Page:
She asks: “But is the mind, rather than being any sort of entity, nothing other than what it does (functionalists’ solution)?”
Well, that’s a possible view. Is it O’Grady’s? I simply can’t tell – in that paragraph, I can’t figure out if she is talking about the positions I espouse (and which she quotes), or challenging them. Can you? At any rate, I mention the functionalist position as one among others.
O’Grady writes: “He misunderstands the Turing Test. ‘Thinking’ and ‘intelligence’ in Turing’s usage (which is now everyone’s) are not mere faute-de-mieux substitutes but the real thing. The boundaries of mind have (exactly as Ball urges) been extended, so that mind-terms which once needed to be used as metaphors, or placed in inverted commas, are treated as literal.”
This is untrue. We have no agreed definition of “thinking” or “intelligence”. Many in AI question whether “artificial intelligence” is really a good term for the field at all. What Turing meant by these terms has been debated extensively, and still is. But you’ll have to search hard to find anyone knowledgeable about AI today who thinks that today’s algorithms can be said to “think” in the same sense (let alone in the same way) as we “think”, or to be “intelligent” in the same way as we are “intelligent”.
O’Grady writes: “Minds are themselves declared to be kinds of computer.” Yes, and as I point out in the book, that view has also been strongly criticized.
She concludes that “Ball gives us an enjoyable ride through different perspectives on the mind but seems unaware of how jarringly incommensurate these are, nor that, by enlarging the parameters of mind, we have simultaneously shrunk them.”
I simply don’t understand what she is trying to say here. I discuss different perspectives on some issues – biopsychism, say, or consciousness – and try to indicate their strengths and weaknesses. I’ve truly no idea what O’Grady intends by these “jarringly incommensurate” differences. I explain that there are differences between many of these views. I’m totally in the dark about what point is being made here, and I suspect the reader will be. As for “by enlarging the parameters of mind, we have simultaneously shrunk them” – well, do you catch the meaning of that? I’m afraid I don’t.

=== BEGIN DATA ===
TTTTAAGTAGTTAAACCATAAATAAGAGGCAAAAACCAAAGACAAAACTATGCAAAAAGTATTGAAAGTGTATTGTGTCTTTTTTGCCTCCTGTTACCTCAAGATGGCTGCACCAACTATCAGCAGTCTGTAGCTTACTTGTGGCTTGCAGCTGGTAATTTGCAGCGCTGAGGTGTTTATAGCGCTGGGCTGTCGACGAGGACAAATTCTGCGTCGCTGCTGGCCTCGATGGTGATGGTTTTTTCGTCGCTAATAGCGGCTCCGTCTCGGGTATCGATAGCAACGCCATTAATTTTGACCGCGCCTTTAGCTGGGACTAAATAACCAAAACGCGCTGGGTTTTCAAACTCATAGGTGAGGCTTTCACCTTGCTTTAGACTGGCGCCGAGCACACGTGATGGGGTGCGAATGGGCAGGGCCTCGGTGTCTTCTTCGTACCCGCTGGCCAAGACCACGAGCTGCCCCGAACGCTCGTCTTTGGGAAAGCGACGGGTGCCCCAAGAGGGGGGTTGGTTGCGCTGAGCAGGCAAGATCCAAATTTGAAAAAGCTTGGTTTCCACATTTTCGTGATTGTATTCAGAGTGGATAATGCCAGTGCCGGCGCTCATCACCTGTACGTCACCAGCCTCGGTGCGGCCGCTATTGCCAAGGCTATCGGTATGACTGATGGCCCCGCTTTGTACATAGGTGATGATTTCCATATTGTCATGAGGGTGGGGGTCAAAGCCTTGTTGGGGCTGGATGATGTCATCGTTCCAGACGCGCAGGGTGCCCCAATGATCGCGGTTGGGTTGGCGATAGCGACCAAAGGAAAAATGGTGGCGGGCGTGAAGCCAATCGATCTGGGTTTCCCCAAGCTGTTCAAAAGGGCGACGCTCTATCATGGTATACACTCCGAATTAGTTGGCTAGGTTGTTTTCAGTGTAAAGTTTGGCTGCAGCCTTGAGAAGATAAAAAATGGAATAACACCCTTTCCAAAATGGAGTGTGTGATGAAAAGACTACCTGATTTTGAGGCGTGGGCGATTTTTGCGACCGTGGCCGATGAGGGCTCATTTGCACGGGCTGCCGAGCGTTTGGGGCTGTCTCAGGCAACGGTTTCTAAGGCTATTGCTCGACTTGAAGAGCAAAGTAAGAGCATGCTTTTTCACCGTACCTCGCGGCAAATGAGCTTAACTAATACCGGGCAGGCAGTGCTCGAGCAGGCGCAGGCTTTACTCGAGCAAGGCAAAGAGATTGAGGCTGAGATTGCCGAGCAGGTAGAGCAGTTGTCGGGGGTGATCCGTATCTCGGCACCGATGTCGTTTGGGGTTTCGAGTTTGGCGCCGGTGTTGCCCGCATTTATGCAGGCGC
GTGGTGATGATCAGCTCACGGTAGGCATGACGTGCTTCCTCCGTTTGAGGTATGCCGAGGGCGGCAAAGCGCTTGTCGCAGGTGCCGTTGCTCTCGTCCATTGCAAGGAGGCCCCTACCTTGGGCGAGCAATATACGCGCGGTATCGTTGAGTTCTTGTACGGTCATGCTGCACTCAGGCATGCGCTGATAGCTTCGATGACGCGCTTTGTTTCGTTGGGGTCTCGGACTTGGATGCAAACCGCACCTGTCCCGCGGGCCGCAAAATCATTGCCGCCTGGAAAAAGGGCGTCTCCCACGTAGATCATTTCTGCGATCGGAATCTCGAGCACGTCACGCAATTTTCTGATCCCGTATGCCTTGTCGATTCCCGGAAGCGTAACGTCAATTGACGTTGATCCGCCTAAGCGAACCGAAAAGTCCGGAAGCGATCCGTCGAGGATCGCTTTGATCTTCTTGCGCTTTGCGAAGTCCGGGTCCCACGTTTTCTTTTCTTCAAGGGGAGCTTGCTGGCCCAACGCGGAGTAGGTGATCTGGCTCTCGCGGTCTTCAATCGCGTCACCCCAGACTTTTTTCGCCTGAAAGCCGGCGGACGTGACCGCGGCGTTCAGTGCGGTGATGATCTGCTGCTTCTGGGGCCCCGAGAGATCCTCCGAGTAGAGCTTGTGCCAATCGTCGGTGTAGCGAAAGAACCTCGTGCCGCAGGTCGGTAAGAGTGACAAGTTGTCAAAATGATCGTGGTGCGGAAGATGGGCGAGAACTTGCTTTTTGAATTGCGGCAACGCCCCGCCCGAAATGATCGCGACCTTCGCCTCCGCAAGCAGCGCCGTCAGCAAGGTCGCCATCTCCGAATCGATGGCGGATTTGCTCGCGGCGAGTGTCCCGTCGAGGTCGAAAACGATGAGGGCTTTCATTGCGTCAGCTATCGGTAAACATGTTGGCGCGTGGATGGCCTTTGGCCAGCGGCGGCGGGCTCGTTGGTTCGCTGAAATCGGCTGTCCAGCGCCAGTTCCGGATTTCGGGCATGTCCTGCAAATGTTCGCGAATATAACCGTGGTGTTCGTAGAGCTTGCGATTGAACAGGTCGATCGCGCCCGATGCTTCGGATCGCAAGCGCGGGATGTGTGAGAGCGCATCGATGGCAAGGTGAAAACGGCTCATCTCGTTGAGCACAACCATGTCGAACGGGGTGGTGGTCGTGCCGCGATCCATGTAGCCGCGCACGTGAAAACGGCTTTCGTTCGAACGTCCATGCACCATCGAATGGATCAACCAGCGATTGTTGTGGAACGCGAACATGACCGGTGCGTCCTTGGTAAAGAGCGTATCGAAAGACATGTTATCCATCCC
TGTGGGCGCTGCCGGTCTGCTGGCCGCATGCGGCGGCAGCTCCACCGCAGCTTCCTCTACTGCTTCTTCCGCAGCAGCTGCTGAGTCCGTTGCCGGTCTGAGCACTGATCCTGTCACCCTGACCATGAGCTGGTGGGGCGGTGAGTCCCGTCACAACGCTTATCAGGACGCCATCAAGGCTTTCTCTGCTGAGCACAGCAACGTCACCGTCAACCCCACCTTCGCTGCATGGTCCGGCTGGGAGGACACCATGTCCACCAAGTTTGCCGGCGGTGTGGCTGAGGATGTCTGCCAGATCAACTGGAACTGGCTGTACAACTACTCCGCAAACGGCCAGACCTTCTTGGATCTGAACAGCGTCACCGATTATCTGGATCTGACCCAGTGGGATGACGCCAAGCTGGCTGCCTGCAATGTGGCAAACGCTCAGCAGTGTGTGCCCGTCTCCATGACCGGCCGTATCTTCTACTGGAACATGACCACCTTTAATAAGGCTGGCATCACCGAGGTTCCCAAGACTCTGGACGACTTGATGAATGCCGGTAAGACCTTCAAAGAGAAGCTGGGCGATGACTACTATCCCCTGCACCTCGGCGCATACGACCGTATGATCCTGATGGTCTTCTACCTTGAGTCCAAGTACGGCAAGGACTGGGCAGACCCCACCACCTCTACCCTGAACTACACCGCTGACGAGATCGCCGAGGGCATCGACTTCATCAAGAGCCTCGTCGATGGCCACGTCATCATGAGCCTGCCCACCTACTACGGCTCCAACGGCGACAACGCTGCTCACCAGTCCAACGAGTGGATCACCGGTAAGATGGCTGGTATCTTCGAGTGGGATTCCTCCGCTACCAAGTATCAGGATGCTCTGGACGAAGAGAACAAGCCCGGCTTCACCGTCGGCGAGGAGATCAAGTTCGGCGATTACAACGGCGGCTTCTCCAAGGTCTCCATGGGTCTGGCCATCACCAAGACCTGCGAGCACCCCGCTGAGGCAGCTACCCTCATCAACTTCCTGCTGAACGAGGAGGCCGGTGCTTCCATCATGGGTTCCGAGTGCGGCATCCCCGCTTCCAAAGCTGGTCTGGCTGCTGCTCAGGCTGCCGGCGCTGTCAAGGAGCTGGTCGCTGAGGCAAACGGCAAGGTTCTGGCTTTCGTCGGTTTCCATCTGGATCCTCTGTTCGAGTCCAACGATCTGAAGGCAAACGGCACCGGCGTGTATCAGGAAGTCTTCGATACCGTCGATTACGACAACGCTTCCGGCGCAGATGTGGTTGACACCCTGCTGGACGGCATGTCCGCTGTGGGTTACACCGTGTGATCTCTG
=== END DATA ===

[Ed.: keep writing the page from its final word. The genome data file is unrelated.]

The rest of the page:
The basic problem, it seems to me, is that O’Grady has definite views on what minds are, and what machine minds can be, and my book does not seem to her to reflect those – or rather, she cannot find them explicitly stated in the book (although in all honesty I’m still unclear what O’Grady does think in this regard). And therein lies the danger – for she seems to be presenting her view as the correct one, even though a myriad of other views exist. Of course, I anticipated this potential problem, because the philosophy of mind can be very dogmatic even though (or perhaps precisely because) it enjoys no consensus view. What I have attempted to do in my book is to lay out some of the range of thinking in this area, and to assess strengths and weaknesses as well as to be frank about what we don’t know or agree about. To do so is inevitably to invite disagreement from anyone who thinks we already have the answers. Yet again I think this illustrates the pitfalls of books written by specialists on topics that are still very much work in progress (and both the science and the philosophy of mind are surely that). There is no shortage of books claiming to “explain” the mind, and many have very interesting things to say. But we don’t know which of them, if any, is correct, or even on the way to being correct. What I have attempted to do instead is to suggest a framework for thinking about minds, and moreover one that does not need to be too dogmatic about what a mind is or where it might be found. I hope readers will read it with that perspective in mind.